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  1. I love the location of the soccer stadium. Its the perfect location for keeping development going in the city center. What was a barren landscape with abandoned buildings, remnants of businesses long gone, not to mention a butt ugly entrance to the downtown area, is now going to be a beautiful stadium, a money maker for the city and enticement for new development. Some developer is going to see the advantage of offices, entertainment venues and housing along Central Parkway and Liberty St. Parking garages could surround the stadium and with some imagination hidden with shopping, restaurants and apartments. It seems like a great place for people who would like to walk to work, and still own a car. In a few years after new development and normalcy returns, the stadium will become a good neighbor. The area will be cleaner, pedestrians will be more plentiful, which will cause businesses to open, (until the robots takeover)and employment for the locals. For example Findley market is a thing and could become a bigger thing if it were surrounded by shopping and people. The brewery trail is a thing but could become a bigger thing with Octoberfest bar walks, a soccer filled weekend, a stroll thru OTR. In my opinion, soccer will become bigger and bigger in the next decade. Cincinnati will have three stadiums that can accommodate full size legal soccer meets. That could mean tournaments, and even soccer conventioneers. Maybe an annual socca-con. futbol-con. Who knows. How about a soccer museum in the abandoned building recently used by churches.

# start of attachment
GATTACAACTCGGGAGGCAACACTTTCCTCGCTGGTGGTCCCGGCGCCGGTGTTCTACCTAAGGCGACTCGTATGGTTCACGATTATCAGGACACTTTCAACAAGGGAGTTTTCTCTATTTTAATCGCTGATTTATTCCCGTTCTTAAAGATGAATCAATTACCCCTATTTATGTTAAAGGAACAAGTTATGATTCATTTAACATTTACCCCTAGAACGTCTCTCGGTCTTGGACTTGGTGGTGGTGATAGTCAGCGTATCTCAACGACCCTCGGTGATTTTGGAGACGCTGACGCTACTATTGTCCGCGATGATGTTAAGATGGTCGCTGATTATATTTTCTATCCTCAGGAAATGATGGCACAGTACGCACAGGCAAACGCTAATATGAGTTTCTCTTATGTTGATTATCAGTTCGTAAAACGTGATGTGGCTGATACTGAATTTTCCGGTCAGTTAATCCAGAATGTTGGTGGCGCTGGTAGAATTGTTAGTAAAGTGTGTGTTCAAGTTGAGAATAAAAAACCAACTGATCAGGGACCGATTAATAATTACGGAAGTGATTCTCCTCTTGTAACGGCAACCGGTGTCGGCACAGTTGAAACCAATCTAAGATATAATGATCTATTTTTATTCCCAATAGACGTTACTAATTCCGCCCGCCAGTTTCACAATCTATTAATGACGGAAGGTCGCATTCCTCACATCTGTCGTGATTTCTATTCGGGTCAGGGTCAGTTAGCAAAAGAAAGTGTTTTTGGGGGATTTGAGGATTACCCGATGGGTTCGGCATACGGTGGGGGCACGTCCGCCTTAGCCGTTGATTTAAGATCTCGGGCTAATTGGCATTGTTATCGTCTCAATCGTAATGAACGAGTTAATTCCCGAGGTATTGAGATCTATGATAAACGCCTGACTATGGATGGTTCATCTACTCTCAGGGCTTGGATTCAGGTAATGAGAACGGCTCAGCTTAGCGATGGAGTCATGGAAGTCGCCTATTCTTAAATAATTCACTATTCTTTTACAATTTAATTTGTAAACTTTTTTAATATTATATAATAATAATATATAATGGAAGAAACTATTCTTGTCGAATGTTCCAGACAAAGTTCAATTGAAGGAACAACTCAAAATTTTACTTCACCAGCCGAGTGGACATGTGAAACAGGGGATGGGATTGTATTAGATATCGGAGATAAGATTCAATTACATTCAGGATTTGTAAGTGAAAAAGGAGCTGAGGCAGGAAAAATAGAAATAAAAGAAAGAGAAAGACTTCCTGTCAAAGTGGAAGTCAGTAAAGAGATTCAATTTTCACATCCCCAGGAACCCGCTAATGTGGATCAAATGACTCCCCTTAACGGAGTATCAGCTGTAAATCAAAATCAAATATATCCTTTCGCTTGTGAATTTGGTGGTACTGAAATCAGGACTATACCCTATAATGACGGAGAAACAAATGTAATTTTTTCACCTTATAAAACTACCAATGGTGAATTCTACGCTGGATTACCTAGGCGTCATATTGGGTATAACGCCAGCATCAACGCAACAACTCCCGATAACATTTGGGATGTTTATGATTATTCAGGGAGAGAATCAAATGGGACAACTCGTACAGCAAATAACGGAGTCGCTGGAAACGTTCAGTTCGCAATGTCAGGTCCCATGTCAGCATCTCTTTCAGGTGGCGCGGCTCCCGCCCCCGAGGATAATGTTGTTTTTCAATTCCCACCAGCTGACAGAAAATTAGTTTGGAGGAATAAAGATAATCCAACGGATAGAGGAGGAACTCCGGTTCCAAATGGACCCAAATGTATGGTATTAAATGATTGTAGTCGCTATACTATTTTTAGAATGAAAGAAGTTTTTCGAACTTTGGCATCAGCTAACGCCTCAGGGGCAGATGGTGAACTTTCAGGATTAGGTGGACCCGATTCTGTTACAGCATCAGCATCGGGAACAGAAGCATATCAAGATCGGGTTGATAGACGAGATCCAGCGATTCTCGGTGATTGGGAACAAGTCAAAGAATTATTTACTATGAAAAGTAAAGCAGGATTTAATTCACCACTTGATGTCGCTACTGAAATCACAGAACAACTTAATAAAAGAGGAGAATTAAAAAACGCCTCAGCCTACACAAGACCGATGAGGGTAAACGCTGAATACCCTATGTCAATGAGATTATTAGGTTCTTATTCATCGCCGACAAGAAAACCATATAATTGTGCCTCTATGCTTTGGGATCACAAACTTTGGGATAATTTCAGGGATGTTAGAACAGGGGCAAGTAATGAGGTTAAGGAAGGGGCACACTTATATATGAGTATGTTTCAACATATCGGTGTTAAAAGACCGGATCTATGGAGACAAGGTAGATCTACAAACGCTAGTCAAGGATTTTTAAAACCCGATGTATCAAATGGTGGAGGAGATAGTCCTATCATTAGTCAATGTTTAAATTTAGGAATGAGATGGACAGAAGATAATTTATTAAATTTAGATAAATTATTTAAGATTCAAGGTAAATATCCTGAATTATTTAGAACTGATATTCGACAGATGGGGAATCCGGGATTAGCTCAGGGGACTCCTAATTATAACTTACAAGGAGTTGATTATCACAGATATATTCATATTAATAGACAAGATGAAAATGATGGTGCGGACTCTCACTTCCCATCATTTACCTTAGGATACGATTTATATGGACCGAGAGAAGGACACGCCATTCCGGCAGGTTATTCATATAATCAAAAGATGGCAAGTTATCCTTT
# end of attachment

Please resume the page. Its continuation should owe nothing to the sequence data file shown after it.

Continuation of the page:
2. another view of Central Parkway at the bend. New infills. Plus a traffic circle at the bend and widen Plum (?) rework of traffic patterns.
  3. my imagination and unfortunately my lack of imagination.
  4. just the other day attempted a sketch of central parkway at the curve. I included wguc and the ballet company with a theater.
  5. who could object to this? Its five stories tall (it seems all new construction: apartments, hotels, and businesses are 5 stories tall). it keeps the façade of the old building, more or less. And the entrance is accessible only by a drive thru fast food line that over looks the park. Why are cars more important than the green space? The overall effect is much like Price Hill Chili or maybe the Catholic Partners Building at Reading and Elsinore.
  6. Now we're talking. If you need tourists then give them what they want. Build this before it becomes the replacement for the IRS lot.